Posted by:on July 11th, 1998
“England’s Dreaming. Anarchy, Sex Pistols, Punk Rock, and Beyond.” is the full title of this longwinded analysis of the circumstances that led to birth of Punk with the Sex Pistols as the main focus. The first time I read this book I thought it was an over-intellectualized semi-masturbatory thesis paper as written by someone who desperately wanted to belong. For one thing, it’s really long and thick, which would be a good thing if it could keep the readers interest. Savage spends too much print space trying to impose political science on what started out as pure boredom on the part of the youth involved. There are obvious pollitcal influences and agendas at work that are apparent to anyone who is a fan of the music and knows the slightest bit about the history. My complaint is that England’s Dreaming often seems to be about how intelligent the author is and isn’t he clever to be able to make all these inferences. This book was written before the unfortunate Sex Pistols reunion tour (and movie) that would seem to make a lot of the very serious talk in the book seem very silly. There’s a lot of nonsense about situationalists and Malcom McLaren’s art school sketches for who know’s what reason. However, there are some very interesting bits scattered about and lot of the pictures are not the same ones you’ve seen a thousand times. There’s an eight page glossy centerspread with some colored pics as well as other newsprint quality black and white photos mixed throughout the text. Another high point is the so called “discography” in the back. It’s by no means comprehensive and doesn’t claim to be. If you can ignore Savage’s personal tastes (as an example, he dismisses the Dickies as cartoon punks whose only highlight is the song “You Drive Me Ape”. C’mon, we’re talking about the legendary Dickies here. Those men are geniuses!) you’ll find that is an interesting source that is useful for following up on bands that you remember or whose music you may only have on compilation or old tape. The reviews on the jacket pretty much sum this book up. Acording to the Village Voice, “Savage transforms the Pistols’ tale into an intellectual epic…”, and Rolling Stone says “England’s Dreaming is scholarship with spunk… Punk rock is history, and this book is a superb testament to the weight of that history.” Whatever. I’m not over-familiar with Jon Savage’s place in punk rock history and I really couldn’t care less. This book is for borrowing only. Keep a lookout for the funny pictures of Malcom McLaren looking like a poofter and a hilarious dork shot of Sid from 1975 with a self written caption that says “I’m Hymie. Try me.”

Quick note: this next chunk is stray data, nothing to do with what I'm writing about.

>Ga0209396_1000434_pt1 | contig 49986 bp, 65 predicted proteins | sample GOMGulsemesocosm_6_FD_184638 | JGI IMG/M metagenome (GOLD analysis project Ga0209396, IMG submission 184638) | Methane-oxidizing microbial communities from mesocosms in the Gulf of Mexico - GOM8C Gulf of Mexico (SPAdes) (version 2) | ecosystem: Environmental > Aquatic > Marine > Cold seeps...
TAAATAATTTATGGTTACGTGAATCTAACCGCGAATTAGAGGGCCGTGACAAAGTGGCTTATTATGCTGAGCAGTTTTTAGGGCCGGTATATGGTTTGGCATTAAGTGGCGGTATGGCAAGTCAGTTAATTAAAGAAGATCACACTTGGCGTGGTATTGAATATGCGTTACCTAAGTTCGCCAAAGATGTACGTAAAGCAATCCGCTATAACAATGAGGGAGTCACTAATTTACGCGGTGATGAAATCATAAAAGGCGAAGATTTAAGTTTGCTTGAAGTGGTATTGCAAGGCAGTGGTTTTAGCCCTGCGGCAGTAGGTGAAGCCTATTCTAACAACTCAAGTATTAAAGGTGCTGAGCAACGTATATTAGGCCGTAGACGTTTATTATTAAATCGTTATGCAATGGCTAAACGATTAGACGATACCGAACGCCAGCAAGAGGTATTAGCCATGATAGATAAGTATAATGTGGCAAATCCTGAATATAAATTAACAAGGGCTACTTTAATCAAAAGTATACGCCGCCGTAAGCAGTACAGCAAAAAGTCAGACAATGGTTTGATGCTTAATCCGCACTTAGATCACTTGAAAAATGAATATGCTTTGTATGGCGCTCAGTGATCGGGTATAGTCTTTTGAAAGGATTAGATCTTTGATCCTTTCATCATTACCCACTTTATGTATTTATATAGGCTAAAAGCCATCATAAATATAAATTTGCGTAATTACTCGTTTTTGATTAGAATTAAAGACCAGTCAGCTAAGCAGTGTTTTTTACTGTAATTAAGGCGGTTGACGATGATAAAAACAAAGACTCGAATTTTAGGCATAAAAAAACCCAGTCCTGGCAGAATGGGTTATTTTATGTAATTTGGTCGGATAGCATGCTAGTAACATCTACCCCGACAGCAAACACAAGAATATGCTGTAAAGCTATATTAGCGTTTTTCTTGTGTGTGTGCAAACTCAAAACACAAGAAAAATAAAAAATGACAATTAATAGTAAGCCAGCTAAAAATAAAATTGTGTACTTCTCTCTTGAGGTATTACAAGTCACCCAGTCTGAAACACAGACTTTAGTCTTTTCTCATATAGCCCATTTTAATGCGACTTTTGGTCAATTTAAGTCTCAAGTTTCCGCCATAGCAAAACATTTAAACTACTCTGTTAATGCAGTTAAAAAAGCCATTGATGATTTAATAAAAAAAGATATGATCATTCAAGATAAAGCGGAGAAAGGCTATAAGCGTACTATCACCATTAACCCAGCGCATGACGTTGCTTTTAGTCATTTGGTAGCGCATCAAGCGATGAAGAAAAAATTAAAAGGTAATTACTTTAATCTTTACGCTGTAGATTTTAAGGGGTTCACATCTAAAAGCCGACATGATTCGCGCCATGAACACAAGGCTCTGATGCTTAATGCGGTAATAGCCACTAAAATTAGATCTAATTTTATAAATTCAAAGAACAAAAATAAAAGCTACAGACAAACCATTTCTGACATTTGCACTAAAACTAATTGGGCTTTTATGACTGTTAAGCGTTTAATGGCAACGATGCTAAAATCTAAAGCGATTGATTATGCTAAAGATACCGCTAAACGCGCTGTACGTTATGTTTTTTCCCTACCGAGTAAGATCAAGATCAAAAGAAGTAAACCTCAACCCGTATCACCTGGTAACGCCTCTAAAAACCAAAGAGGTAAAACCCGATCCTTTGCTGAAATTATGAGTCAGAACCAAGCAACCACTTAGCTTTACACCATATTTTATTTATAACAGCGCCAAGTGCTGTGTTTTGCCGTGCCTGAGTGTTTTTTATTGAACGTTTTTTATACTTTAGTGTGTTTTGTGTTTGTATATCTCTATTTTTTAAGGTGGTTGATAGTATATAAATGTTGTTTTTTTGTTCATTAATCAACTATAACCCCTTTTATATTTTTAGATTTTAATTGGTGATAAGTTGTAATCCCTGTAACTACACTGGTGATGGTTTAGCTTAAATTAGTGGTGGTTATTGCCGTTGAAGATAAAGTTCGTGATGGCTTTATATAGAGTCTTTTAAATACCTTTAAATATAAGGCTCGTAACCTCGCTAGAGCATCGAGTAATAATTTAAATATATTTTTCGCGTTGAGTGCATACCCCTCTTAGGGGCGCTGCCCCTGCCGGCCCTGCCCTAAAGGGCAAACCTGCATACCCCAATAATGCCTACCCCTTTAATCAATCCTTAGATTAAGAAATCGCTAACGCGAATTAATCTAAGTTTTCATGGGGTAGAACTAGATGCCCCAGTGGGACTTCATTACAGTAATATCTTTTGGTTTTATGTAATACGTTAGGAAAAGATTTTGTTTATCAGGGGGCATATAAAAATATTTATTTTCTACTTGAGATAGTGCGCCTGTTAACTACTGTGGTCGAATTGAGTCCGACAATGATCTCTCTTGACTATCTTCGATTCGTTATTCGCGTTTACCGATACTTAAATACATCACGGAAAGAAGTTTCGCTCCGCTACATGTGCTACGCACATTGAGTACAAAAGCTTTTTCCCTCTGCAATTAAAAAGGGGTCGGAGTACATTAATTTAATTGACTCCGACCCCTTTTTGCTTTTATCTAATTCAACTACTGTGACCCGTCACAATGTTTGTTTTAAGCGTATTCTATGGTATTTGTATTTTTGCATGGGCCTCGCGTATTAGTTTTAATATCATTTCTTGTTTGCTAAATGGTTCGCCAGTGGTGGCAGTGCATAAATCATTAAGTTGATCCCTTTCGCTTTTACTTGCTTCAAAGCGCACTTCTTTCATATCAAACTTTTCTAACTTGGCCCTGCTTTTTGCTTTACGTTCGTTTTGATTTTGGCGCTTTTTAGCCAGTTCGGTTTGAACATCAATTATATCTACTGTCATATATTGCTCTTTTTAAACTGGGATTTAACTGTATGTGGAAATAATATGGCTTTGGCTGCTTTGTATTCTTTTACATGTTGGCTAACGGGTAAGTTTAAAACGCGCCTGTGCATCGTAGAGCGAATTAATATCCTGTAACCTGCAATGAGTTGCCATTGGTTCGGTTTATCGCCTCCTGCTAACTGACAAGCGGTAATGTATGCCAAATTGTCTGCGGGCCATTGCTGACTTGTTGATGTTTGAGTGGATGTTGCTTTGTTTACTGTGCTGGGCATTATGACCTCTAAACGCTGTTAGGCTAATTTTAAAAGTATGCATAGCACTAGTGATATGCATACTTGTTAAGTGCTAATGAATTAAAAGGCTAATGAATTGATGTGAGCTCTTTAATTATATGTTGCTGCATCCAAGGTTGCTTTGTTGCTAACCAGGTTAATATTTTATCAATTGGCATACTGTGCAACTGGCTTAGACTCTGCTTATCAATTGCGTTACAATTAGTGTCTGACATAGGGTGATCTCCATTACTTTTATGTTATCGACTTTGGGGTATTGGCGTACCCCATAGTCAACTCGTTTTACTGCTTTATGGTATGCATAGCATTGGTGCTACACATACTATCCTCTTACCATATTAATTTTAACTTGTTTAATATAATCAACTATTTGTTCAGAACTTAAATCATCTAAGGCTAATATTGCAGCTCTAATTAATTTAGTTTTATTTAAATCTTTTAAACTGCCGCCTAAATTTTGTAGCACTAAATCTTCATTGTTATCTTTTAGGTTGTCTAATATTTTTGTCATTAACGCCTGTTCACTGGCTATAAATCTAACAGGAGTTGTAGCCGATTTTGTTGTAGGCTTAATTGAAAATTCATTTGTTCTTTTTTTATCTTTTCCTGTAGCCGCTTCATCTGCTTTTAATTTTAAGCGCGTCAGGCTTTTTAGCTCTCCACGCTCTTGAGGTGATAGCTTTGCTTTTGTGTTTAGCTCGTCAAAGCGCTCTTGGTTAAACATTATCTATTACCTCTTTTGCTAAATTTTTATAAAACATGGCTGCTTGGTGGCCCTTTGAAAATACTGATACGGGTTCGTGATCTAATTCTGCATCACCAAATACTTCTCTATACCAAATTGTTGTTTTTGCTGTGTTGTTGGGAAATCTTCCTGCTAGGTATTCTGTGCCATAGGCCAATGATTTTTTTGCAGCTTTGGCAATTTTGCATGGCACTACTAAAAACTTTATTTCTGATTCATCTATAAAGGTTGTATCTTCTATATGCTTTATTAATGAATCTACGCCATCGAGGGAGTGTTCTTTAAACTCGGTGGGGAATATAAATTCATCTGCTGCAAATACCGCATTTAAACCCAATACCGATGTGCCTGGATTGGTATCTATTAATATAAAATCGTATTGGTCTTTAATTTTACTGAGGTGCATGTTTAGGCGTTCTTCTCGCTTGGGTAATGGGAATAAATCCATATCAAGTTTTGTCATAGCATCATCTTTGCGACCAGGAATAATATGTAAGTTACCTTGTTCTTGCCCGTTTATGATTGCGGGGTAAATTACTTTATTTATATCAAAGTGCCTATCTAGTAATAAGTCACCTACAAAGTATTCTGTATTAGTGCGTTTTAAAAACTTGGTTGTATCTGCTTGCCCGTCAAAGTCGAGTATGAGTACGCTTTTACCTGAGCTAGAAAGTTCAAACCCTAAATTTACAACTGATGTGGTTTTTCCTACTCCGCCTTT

Rating: Two out of five safety pins through a speed addicts cheek. England’s sleeping.
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